Once all of your child’s examinations have finished, they will not be required in school. This is no earlier than 16th June. Before this they will be expected in for revision sessions/normal lessons. Reminders will be sent to parents each week.
What are the National Contingency Days (NCD)?
There are 3 days that exam boards have identified as backup exam days, just in case there is a national emergency which means examinations can’t go ahead across the country on the scheduled day. Students are expected to plan to be in the local area on these days. All students will be in school on the first day.
- NCD 1: 8th June 2023
- NCD 2: 15th June 2023
- NCD 3: 28th June 2023
What should do if my child is absent during the exam period?
During the exam period, normal absence arrangements remain in place and you will need to contact the absence line as normal if your child is missing school. Students must provide evidence of any medical appointments before being allowed to leave school.
What should do if my child is too unwell to attend an exam?
If at all possible, your child should attend examinations. The examination Board do not guarantee special consideration and, even if they do, it generally will not be as much as if your child sat the exam. If your child is too unwell to attend an exam, the examination board expects evidence from a medical professional, such as a Doctor’s note, before any special consideration can be applied for. It is worth noting that they will not award a grade at all if a student misses more than 50% of a particular subject’s examinations. For example, if there are two examinations in a subject, they must have sat one of those for a grade to be awarded (even if there is medical evidence). If there is another reason your child is away from school, for example, a bereavement, please let us know as soon as possible. Please note, the exam boards do not necessarily grant special consideration for this. Medical evidence should be sent both to your College Admins and the examinations office on the following emails.
Will the school maintain its high standards and calm behaviour during examinations?
We know that calm focus is the best way to cope with demands of the examinations. We will provide consistency for our students by continuing with our normal basic expectations. Please make sure your child understands this and supports staff by not unnecessarily challenging with uniform, time keeping and behaviour. Sticking to our routines supports students in keeping calm and focused.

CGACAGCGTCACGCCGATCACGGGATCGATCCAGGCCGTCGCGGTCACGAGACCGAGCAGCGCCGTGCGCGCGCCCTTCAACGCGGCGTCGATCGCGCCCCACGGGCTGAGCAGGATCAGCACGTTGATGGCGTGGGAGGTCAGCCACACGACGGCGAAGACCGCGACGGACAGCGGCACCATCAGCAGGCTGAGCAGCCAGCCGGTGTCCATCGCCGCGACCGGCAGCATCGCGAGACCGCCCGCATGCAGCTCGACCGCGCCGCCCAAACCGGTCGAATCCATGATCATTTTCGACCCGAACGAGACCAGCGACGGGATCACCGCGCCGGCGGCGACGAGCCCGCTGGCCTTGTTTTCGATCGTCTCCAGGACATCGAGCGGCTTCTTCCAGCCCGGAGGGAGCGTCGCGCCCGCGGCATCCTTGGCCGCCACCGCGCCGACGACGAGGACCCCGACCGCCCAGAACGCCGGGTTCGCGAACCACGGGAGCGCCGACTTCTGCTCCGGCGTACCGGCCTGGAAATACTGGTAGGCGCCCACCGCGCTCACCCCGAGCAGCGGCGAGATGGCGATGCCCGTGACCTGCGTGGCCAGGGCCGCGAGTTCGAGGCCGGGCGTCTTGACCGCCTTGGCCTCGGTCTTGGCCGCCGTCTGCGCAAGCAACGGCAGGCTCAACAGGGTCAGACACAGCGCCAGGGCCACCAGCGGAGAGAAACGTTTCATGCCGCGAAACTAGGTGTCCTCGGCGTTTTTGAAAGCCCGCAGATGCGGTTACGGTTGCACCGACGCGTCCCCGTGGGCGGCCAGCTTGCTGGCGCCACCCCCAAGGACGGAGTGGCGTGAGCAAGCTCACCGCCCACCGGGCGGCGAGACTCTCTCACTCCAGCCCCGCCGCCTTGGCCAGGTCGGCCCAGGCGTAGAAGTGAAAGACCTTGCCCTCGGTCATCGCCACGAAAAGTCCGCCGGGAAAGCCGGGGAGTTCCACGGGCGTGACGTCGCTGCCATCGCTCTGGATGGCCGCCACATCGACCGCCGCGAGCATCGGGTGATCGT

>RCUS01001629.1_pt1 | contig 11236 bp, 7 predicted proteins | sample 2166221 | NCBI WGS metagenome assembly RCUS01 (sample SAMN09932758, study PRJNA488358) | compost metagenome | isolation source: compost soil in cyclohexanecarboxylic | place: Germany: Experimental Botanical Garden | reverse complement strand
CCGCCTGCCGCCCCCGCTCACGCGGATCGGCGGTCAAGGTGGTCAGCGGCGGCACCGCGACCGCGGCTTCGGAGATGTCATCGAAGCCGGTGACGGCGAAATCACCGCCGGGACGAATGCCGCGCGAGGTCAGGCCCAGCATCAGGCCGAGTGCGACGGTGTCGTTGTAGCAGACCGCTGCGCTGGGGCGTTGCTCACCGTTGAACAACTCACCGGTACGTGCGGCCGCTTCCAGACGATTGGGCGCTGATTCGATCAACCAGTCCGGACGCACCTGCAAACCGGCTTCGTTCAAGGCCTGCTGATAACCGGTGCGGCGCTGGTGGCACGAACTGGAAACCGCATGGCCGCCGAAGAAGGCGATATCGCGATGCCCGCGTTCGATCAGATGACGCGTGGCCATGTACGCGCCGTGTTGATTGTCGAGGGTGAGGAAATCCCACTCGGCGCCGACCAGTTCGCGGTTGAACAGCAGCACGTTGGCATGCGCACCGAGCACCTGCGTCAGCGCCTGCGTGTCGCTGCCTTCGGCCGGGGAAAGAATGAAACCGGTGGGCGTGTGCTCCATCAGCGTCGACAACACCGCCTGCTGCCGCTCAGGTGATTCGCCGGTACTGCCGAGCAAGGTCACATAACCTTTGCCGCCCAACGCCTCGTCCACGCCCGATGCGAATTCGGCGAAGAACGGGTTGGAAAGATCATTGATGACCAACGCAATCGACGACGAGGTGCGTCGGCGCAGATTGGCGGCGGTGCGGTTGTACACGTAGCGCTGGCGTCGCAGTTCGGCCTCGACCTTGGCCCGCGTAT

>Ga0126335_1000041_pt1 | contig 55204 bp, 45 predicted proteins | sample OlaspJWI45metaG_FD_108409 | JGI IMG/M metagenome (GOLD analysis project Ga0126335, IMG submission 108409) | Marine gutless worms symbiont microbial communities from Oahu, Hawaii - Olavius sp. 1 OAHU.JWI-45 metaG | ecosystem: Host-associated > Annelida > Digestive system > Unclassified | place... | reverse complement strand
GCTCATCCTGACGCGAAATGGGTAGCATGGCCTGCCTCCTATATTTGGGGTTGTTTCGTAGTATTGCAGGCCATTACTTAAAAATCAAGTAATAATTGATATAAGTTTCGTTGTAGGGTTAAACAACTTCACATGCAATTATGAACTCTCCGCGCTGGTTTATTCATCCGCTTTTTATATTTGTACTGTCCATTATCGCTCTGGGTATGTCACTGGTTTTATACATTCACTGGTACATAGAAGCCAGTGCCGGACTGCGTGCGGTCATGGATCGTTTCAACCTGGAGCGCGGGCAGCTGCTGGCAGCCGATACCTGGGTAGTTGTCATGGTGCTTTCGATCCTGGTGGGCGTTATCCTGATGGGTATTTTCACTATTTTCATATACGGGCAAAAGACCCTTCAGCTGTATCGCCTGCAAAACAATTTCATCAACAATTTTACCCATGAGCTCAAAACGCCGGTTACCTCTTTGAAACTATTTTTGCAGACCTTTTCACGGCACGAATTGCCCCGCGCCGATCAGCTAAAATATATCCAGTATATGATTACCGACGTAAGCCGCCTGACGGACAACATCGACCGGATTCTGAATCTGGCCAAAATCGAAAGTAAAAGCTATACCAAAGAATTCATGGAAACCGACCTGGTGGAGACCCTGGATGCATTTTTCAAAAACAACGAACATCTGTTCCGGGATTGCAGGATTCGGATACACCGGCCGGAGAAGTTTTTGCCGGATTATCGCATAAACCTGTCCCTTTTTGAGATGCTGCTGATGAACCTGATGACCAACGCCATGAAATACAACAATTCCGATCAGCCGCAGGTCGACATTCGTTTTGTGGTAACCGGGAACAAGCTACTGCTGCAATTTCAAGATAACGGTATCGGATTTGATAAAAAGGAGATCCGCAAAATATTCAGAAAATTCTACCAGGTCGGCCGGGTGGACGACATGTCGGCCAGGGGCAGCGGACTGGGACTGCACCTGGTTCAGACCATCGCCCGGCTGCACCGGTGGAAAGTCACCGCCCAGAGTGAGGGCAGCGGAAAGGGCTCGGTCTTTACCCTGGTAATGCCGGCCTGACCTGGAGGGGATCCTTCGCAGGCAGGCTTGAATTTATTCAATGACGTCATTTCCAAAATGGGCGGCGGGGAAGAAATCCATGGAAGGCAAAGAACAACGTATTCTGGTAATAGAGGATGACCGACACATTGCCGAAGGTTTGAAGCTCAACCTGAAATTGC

What can I do to support my child during examinations?
Send them to school – students will have a clear idea of what they need to learn, and can sometimes feel they don’t have enough time at school. However, their teachers are experienced in supporting students to achieve in examinations and the teaching/revising during examinations is a vital part of our exam success. Research shows that four hours of private study equates to one hour with a teacher.
Revise in chunks – three sessions of 25 minutes subdivided into smaller activities with a 5 minute break are the most effective. After the third session they should take a longer break.
Keeping them calm and providing a perspective – students can feel overwhelmed before examinations, but our students are experienced as they have completed three sets of trial examinations. Although these are higher stakes, they will mostly be able to manage their examinations because of their experience. Remind them they can do this and don’t get dragged into the drama. If the adults around the child believe a child can self-regulate, manage their feelings then they are more likely be able to. If you are concerned your child is not coping at all please contact their College.
Good food and good sleep – a good routine, including encouraging your child to remove their phone from their bedroom or block social media, however controversial, will help them manage. Although they are young adults, they can’t always manage a productive routine as they will feel there is always more to do. You may need to be firm and make sure there is down time.
Encourage them to focus on what they know – remind your child that the examiner wants to see what students know, not what they don’t. They do know a lot.